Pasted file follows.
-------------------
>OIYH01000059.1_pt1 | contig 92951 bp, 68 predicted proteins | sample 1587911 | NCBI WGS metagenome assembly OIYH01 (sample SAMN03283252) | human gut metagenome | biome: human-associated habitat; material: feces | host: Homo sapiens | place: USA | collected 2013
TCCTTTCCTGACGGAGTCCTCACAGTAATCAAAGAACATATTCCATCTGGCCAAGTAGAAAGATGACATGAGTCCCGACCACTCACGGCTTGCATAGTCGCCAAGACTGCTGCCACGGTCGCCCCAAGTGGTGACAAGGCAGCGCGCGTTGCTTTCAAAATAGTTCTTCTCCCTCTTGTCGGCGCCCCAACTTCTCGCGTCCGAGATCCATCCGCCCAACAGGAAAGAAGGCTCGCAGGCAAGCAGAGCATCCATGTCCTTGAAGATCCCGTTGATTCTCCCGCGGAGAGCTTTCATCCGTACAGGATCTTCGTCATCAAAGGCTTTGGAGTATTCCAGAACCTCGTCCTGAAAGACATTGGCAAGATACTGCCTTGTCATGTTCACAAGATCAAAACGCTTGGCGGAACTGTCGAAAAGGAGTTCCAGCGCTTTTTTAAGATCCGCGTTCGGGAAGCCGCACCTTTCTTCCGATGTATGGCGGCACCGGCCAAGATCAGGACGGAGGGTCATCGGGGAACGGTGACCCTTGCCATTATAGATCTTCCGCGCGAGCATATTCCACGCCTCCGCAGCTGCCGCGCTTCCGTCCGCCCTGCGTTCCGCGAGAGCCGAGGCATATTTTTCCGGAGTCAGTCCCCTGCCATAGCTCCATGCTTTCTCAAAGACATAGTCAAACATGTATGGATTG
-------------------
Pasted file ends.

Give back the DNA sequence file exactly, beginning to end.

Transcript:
>OIYH01000059.1_pt1 | contig 92951 bp, 68 predicted proteins | sample 1587911 | NCBI WGS metagenome assembly OIYH01 (sample SAMN03283252) | human gut metagenome | biome: human-associated habitat; material: feces | host: Homo sapiens | place: USA | collected 2013
TCCTTTCCTGACGGAGTCCTCACAGTAATCAAAGAACATATTCCATCTGGCCAAGTAGAAAGATGACATGAGTCCCGACCACTCACGGCTTGCATAGTCGCCAAGACTGCTGCCACGGTCGCCCCAAGTGGTGACAAGGCAGCGCGCGTTGCTTTCAAAATAGTTCTTCTCCCTCTTGTCGGCGCCCCAACTTCTCGCGTCCGAGATCCATCCGCCCAACAGGAAAGAAGGCTCGCAGGCAAGCAGAGCATCCATGTCCTTGAAGATCCCGTTGATTCTCCCGCGGAGAGCTTTCATCCGTACAGGATCTTCGTCATCAAAGGCTTTGGAGTATTCCAGAACCTCGTCCTGAAAGACATTGGCAAGATACTGCCTTGTCATGTTCACAAGATCAAAACGCTTGGCGGAACTGTCGAAAAGGAGTTCCAGCGCTTTTTTAAGATCCGCGTTCGGGAAGCCGCACCTTTCTTCCGATGTATGGCGGCACCGGCCAAGATCAGGACGGAGGGTCATCGGGGAACGGTGACCCTTGCCATTATAGATCTTCCGCGCGAGCATATTCCACGCCTCCGCAGCTGCCGCGCTTCCGTCCGCCCTGCGTTCCGCGAGAGCCGAGGCATATTTTTCCGGAGTCAGTCCCCTGCCATAGCTCCATGCTTTCTCAAAGACATAGTCAAACATGTATGGATTG